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I've been wondering about the sort of sound where you know you're listening to a drum machine and it's crappy in a cool, fuzzy, fizzy lo-fi way.

That Primitive Radio Gods hit, "standing outside yada yada", is the most comercial example I can think of, but refence points for me would be the first Satchell album and the Twilight Singers album.

It sounds kind of like maybe overloading a porta-studio, but I doubt that's the standard method of getting the sound on commercial releases. I'm thinking cheap compressors hit too hard and/or maybe some distortion pedals set to break up on peaks. So how do ya do it, guys?

da Bear

Comments

audiokid Thu, 01/04/2001 - 18:58

da Bear , glad to see you here.
Not sure the songs or sound your referring too, if I new that I could tell you more.

Samplers work good for designing sounds though.
low and high pass filters etc. and overdriving signals and adding gates maybe.

There are thousands of drum samples out there to draw from and manipulate.

One easy way to fine tune your quest is what year did the song or sound your looking for come out? All we do then is think of the gear that was out then.

or

It could be a synth with a fast attact and some pink noise added on the second voice.

Tell me more if you like.

audiokid

anonymous Tue, 01/09/2001 - 10:24

Shouldn't that be ...gone Fusion? :^) I just downloaded "Standing Outside a Phone Booth",
and it's a loop (well used), grunged up a bit, with a little room w/ predelay on it. Texture wise, it may have been done on a 16 or 12 bit sampler to degrade it a bit, and there are gobs ofplug-insthat can bit smash or subtly distort the loop without ruining it. Sure wish they'd looped it better - stumble every 4 bars. Catchy in dark way though...

anonymous Wed, 01/10/2001 - 23:49

waazzzuuuppp?!?

nice topic...

My 2c (not to different to the rest)... use heavyweight compression on the loops, drop the sample rate, add a bit of distortion or a lot, depends on what sound you're looking for.
Most important IMHO... use loops from real drummers... not machines! If you want to resequence the loop to get a more machine type sound, then recycle it

shouts to the ops for the cool forum...

phunk

anonymous Mon, 01/15/2001 - 04:17

A big WAAAHHHZZZUUUPPPPP!!!! back at y'all! ... please excuse the excesive use of the slang, I only got to see that 'Bud' ad here in South Africa last week and now EVERYONE is sayin' it ... if you can't beat 'em...

You using the Steinberg software? Pro's--> easy to use, interfaces with my sampler.../Con's?--> mono only (at this time)

I assume you spin? --> yeah, but my main interest is recording dance music, as I am originally a guitar player and drummer before taking to the decks.... I wish we could get acetates pressed in our country but sadly it is impossible... the cost to import one is also not a viable option
OK lo-fi beats that's the topic right?!?

The cheapest way I can think of doing this is to use your PeeCee "I do have a nice 667 mHz pentium III"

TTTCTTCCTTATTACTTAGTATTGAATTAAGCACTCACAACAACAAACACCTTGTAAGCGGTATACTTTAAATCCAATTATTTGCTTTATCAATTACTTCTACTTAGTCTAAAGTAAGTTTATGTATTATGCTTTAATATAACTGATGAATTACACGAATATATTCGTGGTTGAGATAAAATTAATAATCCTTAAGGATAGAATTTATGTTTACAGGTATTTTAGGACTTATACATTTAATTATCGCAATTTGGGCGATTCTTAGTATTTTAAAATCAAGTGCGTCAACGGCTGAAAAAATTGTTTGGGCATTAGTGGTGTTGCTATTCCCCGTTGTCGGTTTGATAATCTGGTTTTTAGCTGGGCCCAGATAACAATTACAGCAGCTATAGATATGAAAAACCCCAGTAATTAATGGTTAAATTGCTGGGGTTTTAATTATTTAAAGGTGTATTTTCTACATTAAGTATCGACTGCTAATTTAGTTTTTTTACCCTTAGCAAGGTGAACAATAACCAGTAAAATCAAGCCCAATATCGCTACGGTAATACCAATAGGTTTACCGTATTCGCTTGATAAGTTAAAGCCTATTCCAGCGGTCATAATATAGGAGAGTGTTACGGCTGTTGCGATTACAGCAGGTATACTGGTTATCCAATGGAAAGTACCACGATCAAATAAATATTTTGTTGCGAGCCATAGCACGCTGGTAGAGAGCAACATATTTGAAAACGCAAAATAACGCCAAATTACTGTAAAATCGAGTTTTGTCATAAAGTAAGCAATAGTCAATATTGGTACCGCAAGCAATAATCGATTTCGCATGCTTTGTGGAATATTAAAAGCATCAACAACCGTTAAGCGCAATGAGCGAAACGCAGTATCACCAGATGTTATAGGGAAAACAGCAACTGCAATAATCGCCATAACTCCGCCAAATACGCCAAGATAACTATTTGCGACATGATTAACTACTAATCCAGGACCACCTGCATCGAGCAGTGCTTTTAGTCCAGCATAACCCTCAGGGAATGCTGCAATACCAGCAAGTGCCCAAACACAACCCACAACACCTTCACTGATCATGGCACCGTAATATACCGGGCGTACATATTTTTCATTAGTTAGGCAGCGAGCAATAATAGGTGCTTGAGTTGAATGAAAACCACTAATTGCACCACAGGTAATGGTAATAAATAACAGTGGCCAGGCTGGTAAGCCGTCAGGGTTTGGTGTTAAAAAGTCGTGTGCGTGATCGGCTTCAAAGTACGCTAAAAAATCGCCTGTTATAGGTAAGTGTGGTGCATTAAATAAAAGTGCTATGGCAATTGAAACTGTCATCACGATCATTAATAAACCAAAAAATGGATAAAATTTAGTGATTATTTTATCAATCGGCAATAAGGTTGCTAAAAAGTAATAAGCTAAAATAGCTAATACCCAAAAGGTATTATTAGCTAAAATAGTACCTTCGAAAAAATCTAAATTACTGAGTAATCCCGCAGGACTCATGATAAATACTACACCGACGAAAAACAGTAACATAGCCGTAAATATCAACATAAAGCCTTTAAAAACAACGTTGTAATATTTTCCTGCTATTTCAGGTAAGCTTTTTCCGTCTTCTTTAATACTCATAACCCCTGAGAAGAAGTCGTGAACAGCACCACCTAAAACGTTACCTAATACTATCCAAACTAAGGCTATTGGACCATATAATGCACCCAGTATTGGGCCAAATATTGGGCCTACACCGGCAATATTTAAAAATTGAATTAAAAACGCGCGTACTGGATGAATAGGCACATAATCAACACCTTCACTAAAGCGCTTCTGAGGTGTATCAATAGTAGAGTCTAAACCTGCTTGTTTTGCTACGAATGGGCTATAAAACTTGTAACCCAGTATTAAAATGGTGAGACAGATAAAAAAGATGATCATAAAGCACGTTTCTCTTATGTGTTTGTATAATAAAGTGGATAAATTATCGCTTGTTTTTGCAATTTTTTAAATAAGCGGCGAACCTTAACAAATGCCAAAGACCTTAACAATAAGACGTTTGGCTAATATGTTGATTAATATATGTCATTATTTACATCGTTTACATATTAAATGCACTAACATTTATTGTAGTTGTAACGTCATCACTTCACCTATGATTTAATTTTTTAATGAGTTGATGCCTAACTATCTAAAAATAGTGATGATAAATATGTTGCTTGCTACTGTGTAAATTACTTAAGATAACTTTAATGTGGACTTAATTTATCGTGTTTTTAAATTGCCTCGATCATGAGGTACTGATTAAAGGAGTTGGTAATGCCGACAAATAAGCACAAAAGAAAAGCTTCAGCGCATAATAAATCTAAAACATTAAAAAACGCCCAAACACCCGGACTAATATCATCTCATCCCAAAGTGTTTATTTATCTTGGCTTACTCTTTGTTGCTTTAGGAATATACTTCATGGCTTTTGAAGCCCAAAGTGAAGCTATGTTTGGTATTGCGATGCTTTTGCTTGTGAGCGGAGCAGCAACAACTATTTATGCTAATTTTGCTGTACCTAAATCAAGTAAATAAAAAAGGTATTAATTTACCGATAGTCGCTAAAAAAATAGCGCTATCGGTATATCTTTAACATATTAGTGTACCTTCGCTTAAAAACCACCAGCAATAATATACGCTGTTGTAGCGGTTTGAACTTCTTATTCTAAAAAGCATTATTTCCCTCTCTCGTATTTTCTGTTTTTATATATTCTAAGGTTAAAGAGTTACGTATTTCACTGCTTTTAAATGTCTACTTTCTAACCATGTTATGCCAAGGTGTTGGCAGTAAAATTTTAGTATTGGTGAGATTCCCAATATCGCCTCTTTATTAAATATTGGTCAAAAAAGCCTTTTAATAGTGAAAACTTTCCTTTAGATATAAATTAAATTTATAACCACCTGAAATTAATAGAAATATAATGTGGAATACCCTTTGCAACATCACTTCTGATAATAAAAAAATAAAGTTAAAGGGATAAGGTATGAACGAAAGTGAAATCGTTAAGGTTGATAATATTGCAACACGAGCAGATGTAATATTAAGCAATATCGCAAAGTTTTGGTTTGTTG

Look for a piece of freeware software called "Hammerhead Rythmn Station" I think you will find a link to it at synthzone.com. It is a simple drum pattern editor which lets you make and export your own loops... you can also import your own 'one-shot' samples to use in the loops. As far as Freeware goes, this is the best drum proggie I've come across on the PeeCee.

Your only problem might be - how do I sequence the loops? What are you using as a sequencer? Have you got ProTools? ... If not ... " what are you waiting for? "
Even the FREE Version would be sufficient for doin' this.

Your point about "hardware might simplify my workflow" is probably true... But you will find that you outgrow a cheap drum machine much faster than you will a program that you can constantly update with new sounds.

Last thing... you refered to your setup as '8 track analog' does that mean you don't use any midi gear?

Ok thats all 4 now.

phunkster

anonymous Mon, 01/15/2001 - 17:40

hello all,
ahhh, the quest for a cool sounding groove.
My current favorite piece of Software for this is WAVELAB. Although it is not a "groove" program per se, it works great.
What I do sometimes is, find a drum beat, maybe even sample it myself, import it into Wavelab then go nuts.
Chop it up, reverse it, offset the left and right, add EQ, add FX, insert silence or other found drum sounds...you name it. Then create and save several variations of the same thing.
WAVELAB also has a lot of other cool features, like CD burning.
I also have ACID, and frankly don't use it much, lots of people like it because it is easy to use. REBIRTH is another one, this is more of a dance type program, I have it but also, rarely use it. A freeware or demo of a REBIRTH style program is Fruity Loops, look
at http://www.fruityloops.com.
I for one am really into the VSTi's or virtual instruments, they integrate nicely with Cubase, and I believe there is a BIG future for softsynths.
Up next for me is a Virtual Sampler ;-).

Fun is Allowed !!!
simonsez

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